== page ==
About my pins
Enamel pins are generally made from one of three different metals: iron, zinc alloy, and brass. Iron is the cheapest metal, and may tarnish or rust over time if exposed to the elements. Zinc alloy is used for more complicated designs, with cutouts and sharp corners. Brass is the most expensive option, as it resists tarnishing, and is lighter than iron.
Where possible, I try to make all of my pins out of brass, to help protect them from tarnishing. My more complicated designs, such as my rainbow lorikeet, have to be made out of zinc alloy, due to the manufacturing requirements of such designs. My more simple designs, such as my wombat, are made from brass. This means that they are more expensive to make, but I want my designs to be the best they can be.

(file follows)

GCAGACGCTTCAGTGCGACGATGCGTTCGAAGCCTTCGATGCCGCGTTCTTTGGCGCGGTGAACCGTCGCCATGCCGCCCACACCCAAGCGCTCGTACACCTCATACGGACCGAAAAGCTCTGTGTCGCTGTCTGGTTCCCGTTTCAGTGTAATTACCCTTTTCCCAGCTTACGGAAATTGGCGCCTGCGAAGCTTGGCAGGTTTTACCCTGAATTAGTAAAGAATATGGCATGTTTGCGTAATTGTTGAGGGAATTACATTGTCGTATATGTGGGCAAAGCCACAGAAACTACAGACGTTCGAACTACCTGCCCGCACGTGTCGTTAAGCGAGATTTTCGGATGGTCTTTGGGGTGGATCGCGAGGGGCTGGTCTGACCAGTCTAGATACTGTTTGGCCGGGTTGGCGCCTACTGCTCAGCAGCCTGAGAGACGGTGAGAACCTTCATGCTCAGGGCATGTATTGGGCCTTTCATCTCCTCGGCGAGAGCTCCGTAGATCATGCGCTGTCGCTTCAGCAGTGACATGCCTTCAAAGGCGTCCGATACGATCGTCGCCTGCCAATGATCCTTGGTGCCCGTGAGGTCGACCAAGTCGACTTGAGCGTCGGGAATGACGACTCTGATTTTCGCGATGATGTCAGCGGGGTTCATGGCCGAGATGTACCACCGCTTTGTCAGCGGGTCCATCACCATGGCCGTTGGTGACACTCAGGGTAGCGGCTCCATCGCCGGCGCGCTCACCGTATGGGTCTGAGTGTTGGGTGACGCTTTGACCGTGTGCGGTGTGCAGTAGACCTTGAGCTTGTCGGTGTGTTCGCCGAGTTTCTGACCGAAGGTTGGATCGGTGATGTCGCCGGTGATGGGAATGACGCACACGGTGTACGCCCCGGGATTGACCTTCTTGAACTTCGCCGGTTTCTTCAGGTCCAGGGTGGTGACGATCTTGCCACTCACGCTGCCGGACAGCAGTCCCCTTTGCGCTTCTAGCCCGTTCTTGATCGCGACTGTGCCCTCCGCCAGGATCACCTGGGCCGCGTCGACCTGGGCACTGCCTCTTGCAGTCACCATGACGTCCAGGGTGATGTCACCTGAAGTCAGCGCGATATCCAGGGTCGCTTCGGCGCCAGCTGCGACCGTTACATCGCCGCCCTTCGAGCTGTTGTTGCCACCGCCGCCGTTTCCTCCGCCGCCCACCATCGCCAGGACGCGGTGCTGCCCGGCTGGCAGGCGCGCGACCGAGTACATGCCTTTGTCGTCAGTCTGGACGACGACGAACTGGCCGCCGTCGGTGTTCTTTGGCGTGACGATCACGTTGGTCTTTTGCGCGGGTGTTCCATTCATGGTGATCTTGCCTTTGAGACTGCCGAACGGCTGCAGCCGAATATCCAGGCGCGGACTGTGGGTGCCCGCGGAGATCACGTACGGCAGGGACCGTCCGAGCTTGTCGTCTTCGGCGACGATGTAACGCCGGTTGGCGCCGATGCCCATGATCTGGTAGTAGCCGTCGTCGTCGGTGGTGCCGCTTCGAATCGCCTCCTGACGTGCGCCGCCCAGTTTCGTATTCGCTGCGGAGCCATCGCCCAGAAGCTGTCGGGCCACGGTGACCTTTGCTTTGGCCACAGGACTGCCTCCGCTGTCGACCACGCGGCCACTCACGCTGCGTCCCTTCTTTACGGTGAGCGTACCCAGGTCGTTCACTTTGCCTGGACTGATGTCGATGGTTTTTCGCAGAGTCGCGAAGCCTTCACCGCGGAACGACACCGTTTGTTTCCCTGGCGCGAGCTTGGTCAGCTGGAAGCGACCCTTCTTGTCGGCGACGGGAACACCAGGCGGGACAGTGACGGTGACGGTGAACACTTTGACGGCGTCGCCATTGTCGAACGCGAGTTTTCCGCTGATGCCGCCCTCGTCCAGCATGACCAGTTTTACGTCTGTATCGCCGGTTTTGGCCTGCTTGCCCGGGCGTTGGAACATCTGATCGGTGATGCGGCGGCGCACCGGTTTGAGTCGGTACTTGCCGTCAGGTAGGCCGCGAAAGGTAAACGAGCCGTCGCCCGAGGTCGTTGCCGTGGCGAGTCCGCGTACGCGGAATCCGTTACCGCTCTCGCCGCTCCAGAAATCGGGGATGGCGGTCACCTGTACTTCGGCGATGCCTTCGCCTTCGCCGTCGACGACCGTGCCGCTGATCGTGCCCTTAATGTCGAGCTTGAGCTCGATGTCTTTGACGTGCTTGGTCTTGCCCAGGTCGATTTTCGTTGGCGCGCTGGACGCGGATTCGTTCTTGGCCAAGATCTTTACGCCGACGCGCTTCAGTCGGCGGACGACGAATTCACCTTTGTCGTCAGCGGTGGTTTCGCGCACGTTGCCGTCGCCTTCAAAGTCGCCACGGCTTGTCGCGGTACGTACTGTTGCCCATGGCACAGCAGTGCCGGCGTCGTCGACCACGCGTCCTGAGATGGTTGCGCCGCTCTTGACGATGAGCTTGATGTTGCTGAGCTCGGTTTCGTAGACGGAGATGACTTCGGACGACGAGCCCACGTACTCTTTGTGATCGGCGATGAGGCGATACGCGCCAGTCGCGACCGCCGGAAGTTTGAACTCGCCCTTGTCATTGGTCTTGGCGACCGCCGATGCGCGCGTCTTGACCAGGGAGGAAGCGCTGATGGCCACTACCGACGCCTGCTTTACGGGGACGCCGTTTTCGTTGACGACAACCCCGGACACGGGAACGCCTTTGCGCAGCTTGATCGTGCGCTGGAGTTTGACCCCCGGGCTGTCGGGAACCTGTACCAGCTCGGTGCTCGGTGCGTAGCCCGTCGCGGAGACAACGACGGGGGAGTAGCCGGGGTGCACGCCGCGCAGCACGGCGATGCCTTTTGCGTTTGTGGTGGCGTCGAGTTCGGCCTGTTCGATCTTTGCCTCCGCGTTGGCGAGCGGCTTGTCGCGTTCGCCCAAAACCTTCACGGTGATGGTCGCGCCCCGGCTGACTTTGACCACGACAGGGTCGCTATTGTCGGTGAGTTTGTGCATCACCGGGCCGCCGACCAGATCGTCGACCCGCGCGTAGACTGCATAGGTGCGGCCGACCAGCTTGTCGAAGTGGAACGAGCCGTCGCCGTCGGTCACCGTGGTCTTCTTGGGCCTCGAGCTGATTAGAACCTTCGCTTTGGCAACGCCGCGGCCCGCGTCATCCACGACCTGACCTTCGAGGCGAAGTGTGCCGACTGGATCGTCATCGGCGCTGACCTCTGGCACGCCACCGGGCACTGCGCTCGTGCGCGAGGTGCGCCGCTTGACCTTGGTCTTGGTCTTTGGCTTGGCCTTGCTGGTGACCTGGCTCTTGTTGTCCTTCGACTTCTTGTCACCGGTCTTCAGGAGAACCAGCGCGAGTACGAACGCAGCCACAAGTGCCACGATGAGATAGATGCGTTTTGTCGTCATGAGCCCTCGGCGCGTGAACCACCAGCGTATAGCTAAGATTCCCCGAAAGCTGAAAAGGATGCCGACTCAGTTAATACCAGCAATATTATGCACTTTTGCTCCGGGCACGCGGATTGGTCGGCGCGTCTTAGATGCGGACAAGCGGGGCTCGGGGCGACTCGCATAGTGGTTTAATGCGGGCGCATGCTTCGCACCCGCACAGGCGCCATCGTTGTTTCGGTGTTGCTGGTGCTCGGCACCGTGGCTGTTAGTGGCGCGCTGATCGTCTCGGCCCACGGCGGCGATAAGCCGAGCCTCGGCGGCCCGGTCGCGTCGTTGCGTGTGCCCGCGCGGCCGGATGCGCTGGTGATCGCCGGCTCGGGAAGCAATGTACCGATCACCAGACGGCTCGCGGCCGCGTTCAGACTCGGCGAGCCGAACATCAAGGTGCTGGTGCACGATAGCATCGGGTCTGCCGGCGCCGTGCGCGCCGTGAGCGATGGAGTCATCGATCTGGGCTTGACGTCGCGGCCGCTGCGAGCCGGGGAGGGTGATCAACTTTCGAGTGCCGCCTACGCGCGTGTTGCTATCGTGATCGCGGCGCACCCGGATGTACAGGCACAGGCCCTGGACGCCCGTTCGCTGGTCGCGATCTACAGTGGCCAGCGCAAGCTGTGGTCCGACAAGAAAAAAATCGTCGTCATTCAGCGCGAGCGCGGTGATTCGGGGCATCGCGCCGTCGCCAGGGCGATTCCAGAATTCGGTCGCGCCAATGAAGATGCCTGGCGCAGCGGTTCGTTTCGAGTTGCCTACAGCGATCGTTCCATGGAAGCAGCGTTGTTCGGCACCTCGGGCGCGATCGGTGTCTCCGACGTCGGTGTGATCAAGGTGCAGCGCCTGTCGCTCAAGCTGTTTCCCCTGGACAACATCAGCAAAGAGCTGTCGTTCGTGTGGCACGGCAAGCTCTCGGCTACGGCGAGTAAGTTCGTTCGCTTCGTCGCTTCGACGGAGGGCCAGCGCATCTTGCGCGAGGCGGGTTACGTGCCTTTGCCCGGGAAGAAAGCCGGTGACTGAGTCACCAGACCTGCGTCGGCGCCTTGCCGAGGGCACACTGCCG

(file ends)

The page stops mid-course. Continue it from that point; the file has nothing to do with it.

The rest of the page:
My pins are mostly hard enamel. This means that the metal blanks are filled with enamel and baked until hard, and then polished down to a smooth surface. Hard enamel is more resilient against scratches, and has a nice shiny surface.
A few of my pins are soft enamel, where I wanted the design to have smaller details, or where the specific type of metal plating required it. These pins are a little more delicate, as the enamel is not baked as long, and is softer.
The majority of my pins have two posts on the back, to stop them from spinning around when you pin them to your jacket or bag. The only ones with a single post are my first ever designs, and the designs that are too small to fit more than a single pin, such as my guinea pig pin.
My pins come with rubber stoppers on the posts, in a variety of fun colours and shapes. I've chosen rubber stoppers because they are easy to use, and much more accessible to people with disabilities than metal butterfly clasps and metal locking backs. I also have metal locking backs available in my store as an add-on if you'd like to upgrade your pins to make them more secure on your jacket or bag.
If you have any questions about my enamel pins, feel free to ask!